For years the battle to have access to medicinal cannabis was waged in Australia. In 2016, that all changed in Tasmania with the adoption of a controlled access scheme.
But if you live in any state bar Tasmania ease of access to the scheme has been improved. There is an online system, which allows prescribers to submit a request seeking state and federal approval at once.
Tasmania is the only state not to sign up to this online system. Instead we have our own red tape that is cited as being a reason for the low number of applications and approvals.
Nationally the Therapeutics Goods Association has approved more than 56,000 Special Access Scheme category B applications for unapproved medicinal cannabis products since July 31, 2020. In July alone the TGA approved 5564 applications.
In April 2018, then Health Minister Michael Ferguson agreed at a COAG health council meeting to collaborate with other states and territories to develop and adopt a single, nationally consistent application pathway for people to access unregistered medical cannabis products.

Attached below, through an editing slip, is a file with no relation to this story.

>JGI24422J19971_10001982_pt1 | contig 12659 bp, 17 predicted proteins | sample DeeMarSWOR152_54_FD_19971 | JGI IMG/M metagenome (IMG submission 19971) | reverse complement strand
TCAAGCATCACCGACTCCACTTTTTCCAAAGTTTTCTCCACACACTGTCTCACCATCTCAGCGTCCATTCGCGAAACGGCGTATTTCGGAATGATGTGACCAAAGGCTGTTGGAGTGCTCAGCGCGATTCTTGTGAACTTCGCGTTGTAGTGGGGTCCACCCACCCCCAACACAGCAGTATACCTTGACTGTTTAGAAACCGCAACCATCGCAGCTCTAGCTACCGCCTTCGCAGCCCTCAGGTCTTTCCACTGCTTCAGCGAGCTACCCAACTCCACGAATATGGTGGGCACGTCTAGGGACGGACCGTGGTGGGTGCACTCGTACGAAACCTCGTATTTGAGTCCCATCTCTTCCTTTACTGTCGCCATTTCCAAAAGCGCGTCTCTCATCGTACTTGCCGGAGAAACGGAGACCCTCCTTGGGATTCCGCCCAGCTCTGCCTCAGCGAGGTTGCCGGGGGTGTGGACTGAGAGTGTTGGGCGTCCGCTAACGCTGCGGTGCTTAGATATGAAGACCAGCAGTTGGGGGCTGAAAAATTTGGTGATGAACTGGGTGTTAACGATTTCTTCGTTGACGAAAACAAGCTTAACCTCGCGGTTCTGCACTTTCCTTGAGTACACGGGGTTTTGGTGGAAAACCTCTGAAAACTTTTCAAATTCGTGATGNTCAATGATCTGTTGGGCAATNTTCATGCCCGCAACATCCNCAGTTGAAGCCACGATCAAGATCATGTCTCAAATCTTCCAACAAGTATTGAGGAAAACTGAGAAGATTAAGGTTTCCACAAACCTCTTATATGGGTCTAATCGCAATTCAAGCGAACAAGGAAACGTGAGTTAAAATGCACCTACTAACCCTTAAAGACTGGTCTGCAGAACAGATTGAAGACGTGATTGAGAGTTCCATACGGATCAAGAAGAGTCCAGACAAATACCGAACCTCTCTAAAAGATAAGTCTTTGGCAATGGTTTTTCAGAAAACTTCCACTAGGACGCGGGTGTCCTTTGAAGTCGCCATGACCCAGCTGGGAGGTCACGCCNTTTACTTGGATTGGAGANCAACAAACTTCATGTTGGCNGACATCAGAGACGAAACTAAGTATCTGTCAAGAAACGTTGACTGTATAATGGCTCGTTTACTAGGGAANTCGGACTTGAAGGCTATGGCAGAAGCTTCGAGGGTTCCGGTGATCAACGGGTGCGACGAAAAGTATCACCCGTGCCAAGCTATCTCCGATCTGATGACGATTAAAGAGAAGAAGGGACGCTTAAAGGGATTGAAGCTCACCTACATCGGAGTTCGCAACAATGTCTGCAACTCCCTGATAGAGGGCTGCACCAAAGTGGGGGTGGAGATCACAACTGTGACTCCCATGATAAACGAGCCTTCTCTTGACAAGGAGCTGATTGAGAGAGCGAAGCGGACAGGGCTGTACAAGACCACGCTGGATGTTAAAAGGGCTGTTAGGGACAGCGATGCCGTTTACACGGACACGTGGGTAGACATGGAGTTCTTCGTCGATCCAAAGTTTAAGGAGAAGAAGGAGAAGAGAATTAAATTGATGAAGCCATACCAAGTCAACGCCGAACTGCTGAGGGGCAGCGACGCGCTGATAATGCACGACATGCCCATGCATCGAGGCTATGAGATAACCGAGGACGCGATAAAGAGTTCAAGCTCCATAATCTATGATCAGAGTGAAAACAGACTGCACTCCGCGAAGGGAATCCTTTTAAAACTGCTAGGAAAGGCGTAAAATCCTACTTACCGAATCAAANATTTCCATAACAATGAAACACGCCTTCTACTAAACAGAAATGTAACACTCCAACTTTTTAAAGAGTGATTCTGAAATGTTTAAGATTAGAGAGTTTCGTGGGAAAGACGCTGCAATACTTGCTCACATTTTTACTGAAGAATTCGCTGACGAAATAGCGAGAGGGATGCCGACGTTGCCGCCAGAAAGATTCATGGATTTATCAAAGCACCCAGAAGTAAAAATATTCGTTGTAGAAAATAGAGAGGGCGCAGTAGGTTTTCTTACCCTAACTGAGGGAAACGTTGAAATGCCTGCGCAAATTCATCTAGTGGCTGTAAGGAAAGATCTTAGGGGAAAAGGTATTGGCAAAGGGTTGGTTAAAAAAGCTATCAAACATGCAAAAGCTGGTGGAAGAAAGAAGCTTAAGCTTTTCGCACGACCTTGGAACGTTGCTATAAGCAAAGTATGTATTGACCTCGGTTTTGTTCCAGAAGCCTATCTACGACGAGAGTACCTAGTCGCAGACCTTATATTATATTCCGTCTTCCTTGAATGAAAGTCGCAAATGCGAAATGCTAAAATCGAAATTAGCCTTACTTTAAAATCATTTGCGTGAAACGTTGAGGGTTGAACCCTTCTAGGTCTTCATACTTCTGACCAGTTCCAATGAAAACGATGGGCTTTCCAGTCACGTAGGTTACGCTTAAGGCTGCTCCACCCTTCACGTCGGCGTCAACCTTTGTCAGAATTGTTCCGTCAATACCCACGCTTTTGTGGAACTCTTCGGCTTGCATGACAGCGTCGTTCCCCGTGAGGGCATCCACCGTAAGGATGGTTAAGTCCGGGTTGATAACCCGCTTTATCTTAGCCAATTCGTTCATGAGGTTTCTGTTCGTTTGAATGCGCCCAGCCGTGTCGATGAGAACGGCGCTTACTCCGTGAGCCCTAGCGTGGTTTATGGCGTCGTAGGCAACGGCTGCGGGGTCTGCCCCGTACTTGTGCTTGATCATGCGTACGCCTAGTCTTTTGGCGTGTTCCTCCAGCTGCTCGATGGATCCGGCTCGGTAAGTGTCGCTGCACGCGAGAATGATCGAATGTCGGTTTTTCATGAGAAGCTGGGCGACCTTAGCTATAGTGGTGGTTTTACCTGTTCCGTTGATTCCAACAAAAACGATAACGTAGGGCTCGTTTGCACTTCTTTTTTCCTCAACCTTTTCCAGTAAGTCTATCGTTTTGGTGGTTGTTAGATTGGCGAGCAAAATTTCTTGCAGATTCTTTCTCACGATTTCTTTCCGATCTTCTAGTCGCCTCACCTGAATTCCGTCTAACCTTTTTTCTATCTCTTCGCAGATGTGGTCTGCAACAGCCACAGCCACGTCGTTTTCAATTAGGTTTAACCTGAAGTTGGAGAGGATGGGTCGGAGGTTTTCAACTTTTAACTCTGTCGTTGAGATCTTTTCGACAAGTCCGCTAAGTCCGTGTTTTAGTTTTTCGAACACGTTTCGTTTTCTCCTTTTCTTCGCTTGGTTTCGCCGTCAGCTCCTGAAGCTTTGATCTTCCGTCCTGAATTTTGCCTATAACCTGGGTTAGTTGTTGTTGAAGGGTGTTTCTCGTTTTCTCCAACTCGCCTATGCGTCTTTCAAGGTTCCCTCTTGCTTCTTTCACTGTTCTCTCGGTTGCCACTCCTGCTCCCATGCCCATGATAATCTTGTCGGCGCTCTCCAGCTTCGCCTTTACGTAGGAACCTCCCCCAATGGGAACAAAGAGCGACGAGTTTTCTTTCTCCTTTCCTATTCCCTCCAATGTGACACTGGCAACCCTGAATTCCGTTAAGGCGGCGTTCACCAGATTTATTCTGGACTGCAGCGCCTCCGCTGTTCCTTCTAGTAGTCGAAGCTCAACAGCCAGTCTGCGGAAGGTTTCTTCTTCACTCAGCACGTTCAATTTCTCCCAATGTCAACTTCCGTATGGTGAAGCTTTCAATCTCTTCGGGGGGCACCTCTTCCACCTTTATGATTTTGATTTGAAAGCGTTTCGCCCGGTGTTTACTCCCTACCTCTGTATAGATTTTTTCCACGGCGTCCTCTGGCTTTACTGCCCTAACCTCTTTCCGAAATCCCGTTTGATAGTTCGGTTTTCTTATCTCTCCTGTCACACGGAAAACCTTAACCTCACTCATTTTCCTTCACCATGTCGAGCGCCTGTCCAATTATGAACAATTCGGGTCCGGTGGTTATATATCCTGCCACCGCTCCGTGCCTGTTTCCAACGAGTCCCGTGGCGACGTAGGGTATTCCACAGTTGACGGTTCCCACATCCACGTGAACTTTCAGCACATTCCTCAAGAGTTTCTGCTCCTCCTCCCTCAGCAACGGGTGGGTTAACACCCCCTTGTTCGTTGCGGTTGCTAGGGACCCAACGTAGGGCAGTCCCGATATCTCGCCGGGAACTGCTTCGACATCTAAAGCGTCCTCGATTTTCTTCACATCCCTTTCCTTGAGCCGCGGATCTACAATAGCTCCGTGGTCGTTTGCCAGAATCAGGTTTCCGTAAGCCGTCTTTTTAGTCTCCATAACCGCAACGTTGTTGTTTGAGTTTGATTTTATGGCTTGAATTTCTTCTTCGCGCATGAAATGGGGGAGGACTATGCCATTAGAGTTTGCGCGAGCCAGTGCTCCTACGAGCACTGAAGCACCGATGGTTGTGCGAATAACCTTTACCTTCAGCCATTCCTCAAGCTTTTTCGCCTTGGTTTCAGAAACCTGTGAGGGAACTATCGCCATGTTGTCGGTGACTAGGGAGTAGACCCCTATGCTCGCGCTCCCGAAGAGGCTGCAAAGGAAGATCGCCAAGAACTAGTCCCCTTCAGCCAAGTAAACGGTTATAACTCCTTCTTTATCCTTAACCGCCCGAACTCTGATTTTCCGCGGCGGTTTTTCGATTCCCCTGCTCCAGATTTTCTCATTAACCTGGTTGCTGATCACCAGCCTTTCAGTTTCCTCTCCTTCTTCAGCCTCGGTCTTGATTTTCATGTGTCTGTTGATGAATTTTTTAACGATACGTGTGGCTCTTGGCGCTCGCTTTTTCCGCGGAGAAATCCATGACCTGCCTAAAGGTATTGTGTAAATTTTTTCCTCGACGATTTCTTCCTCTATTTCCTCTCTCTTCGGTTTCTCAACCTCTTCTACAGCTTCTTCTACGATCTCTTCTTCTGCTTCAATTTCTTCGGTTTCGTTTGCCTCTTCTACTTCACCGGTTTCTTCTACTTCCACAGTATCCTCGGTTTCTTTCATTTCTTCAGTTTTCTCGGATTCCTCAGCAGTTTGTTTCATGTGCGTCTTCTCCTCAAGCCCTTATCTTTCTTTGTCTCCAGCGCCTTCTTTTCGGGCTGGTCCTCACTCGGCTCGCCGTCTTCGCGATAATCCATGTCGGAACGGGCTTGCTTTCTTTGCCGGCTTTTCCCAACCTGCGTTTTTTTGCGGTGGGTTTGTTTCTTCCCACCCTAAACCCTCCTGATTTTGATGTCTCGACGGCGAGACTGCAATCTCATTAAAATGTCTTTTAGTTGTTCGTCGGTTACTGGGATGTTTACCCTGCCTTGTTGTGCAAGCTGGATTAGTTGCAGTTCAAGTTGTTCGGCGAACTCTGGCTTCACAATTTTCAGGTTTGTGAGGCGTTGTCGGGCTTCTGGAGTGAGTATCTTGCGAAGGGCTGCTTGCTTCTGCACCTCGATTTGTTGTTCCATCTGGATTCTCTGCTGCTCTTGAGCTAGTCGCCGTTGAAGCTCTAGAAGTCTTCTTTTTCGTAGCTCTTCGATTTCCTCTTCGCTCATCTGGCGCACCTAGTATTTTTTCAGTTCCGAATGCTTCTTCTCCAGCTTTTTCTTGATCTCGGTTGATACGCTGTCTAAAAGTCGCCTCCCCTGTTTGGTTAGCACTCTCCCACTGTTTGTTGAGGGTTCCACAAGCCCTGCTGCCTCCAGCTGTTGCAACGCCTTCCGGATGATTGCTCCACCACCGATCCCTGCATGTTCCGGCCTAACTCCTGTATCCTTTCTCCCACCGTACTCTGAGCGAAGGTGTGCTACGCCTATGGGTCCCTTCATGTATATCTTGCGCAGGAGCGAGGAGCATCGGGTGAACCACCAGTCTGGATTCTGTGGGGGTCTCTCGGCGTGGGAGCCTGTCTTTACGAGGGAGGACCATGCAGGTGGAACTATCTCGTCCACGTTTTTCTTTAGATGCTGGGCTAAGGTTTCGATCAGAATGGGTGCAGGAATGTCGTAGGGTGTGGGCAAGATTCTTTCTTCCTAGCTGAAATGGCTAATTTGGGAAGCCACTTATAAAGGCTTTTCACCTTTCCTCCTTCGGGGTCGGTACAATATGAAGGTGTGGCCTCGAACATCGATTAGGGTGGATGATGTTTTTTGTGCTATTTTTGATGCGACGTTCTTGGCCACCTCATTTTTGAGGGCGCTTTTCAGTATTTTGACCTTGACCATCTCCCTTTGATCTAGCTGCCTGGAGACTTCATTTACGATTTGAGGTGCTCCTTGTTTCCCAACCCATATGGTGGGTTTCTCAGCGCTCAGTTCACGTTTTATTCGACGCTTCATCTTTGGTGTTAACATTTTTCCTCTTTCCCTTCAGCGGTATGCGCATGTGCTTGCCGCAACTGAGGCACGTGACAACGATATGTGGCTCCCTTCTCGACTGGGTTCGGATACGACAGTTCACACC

In November of the same year, The Examiner reported that Tasmania was yet to join the system that was live from July 30, 2018.
In a statement, Mr Ferguson said the government was “continuing to work with federal counterparts to ensure a more efficient process while maintaining patient safety”.
Tasmania is still not signed up. With this approach in mind, it either means our government believes the 56,000 Australians accessing the scheme have not done so safely, which is why we haven’t joined or the government is unnecessarily making life harder for those wanting to access the scheme.
Meanwhile the state government celebrated the achievement and innovation of Tasmanian Alkaloids in officially opening its $10 million facility that will produce medicinal cannabis for distribution in Australia.
The red tape must be reduced to allow Tasmanian patients who have exhausted all other medical options to request access efficiently and without added stress.